What are Solar Flares? Know about high-speed winds burning at 100 million Kelvin

Multiple solar flares have impacted Earth this year. But do you know what solar flares are and what causes them? Read on to find out.

| Updated on: Aug 29 2022, 19:30 IST
NASA: From Solar Winds, Solar Flares to CME, check how solar phenomena impact Earth
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1/5 The harrowing thing is that it will not just be China that would be affected by such a devastating solar storm. (NASA)
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2/5 Solar Flares: Solar flares are photon flares emitted from the Sun which travel from the flare site. They are rated on the basis of their intensity with the highest being an X-rated solar flare. It can cause power and radio blackouts and are responsible for the stunning phenomenon known to us as the Northern Lights or Auroras. (NASA/SDO)
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3/5 Coronal Mass Ejections (CME): CMEs are massive plasma clouds carrying photons that are ejected from the Sun. CME occurs during the solar cycle and is at peak in the middle of the cycle. (NASA)
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4/5 Solar Winds: Solar winds are high speed winds coming from holes in the Sun called Coronal holes. These holes can form anywhere on the surface of the Sun. If these solar winds prevail near the solar equator, they can cause impact on Earth, according to NASA. (Pixabay)
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5/5 Solar Energetic Particles: Solar energetic particles are emitted from the Sun during Coronal Mass Ejections. These are charged particles; hence they follow the magnetic field lines between the Sun and the Earth and if they pass the magnetic fields near Earth, they have an impact. (NASA)
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Solar flares are released from sunspots on the surface of the Sun as a result of Coronal Mass Ejections. (Pixabay)

Earth is being bombarded with solar flares this year as the Sun is in the peak of its 11-year solar cycle. This has resulted in more frequent solar eruptions resulting in more solar flares sent hurtling towards Earth. Solar flares can reach temperatures up to 100 million degrees Kelvin and have the potential to cause power grid failures, blackouts and GPS crashes.

What are Solar Flares?

According to NASA, Solar flares are photon flares emitted from the Sun which travel from the flare site. They are rated on the basis of their intensity with the highest being an X-rated solar flare. Solar Flares occur due to Coronal Mass Ejections (CMEs) on the surface of the Sun which sends charged photon particles hurtling towards Earth.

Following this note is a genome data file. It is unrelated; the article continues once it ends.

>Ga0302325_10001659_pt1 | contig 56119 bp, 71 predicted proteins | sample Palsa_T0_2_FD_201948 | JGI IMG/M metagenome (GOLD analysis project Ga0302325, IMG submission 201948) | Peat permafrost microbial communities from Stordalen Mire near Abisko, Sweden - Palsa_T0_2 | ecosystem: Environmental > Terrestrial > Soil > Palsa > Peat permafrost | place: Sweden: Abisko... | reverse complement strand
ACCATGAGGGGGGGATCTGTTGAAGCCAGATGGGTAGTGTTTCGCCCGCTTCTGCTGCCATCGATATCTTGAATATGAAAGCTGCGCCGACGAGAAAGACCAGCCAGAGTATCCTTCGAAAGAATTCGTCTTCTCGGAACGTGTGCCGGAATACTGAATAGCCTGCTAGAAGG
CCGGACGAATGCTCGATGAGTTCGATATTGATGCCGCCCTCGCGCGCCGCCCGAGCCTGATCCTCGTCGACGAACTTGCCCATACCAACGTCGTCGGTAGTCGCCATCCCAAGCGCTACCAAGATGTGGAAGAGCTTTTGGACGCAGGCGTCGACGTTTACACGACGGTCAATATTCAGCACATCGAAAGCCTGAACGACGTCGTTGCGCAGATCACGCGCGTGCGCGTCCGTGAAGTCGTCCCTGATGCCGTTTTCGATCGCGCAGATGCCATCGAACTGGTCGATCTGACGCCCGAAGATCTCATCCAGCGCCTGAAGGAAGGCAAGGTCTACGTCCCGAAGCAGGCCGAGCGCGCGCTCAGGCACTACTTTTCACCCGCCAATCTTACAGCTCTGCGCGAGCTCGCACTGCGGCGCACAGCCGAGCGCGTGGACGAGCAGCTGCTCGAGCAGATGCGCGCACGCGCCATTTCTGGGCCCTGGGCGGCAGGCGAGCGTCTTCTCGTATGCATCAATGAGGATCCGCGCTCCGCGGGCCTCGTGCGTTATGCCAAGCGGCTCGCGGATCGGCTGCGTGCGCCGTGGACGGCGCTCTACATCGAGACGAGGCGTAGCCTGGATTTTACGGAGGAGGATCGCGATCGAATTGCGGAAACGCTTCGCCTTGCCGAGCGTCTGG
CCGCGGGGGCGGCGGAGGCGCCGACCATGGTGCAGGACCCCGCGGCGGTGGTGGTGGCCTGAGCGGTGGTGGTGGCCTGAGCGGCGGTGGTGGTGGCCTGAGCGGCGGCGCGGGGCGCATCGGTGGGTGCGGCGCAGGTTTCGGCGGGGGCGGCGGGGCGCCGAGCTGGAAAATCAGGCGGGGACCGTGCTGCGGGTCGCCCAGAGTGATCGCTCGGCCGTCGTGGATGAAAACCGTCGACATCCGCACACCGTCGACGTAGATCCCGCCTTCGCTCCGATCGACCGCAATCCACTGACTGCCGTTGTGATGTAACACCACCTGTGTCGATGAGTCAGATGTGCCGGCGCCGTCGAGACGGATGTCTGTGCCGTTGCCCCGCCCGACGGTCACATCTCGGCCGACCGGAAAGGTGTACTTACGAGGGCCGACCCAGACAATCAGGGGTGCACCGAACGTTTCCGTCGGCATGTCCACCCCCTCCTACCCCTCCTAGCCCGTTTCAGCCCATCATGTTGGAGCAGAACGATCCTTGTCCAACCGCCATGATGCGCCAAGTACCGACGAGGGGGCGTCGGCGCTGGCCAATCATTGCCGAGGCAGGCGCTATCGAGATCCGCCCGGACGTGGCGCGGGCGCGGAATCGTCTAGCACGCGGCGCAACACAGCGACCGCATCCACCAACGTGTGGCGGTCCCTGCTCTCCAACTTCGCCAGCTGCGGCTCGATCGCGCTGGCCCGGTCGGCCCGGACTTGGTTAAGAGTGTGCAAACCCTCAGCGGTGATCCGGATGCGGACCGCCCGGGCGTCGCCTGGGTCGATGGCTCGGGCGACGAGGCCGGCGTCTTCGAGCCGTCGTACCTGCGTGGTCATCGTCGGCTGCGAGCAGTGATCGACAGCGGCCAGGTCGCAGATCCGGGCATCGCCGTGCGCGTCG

A single solar flare has the capacity of 2.5 million nuclear bombs. NASA says, “There are typically three stages to a solar flare. First is the precursor stage, where the release of magnetic energy is triggered. Soft x-ray emission is detected in this stage. In the second or impulsive stage, protons and electrons are accelerated to energies exceeding 1 MeV. During the impulsive stage, radio waves, hard x-rays, and gamma rays are emitted. The gradual build up and decay of soft x-rays can be detected in the third, decay stage. The duration of these stages can be as short as a few seconds or as long as an hour.”

Can solar flares cause damage?

As a solar flare hits the Earth, it interacts with Earth's magnetic field and causes the formation of Geomagnetic storms. When a solar flare hits the Earth, the radio communications and the power grid is affected when it hits the Earth's magnetic field. It can cause radio blackouts for several hours or even days.

A strong solar flare can also cause the change in migration patterns of birds, whales and even bees. Since birds rely on magnetic fields of the Earth for navigation, their migration pattern gets affected as the end of the 11-year solar cycle results in the North and South poles switching.

Geomagnetic storms, formed due to solar flare impact, can bring about shifting curtains of light in greens, blues and pinks which light up the night sky in the Northern and Southern poles. They are called Northern Lights or Aurora Borealis in the North Pole and Southern Lights or Aurora Australis in the South Pole.

The frequency of solar flares is set to increase in the coming years as the Sun reaches the peak of its solar cycle, likely to be around 2025.

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First Published Date: 29 Aug, 19:30 IST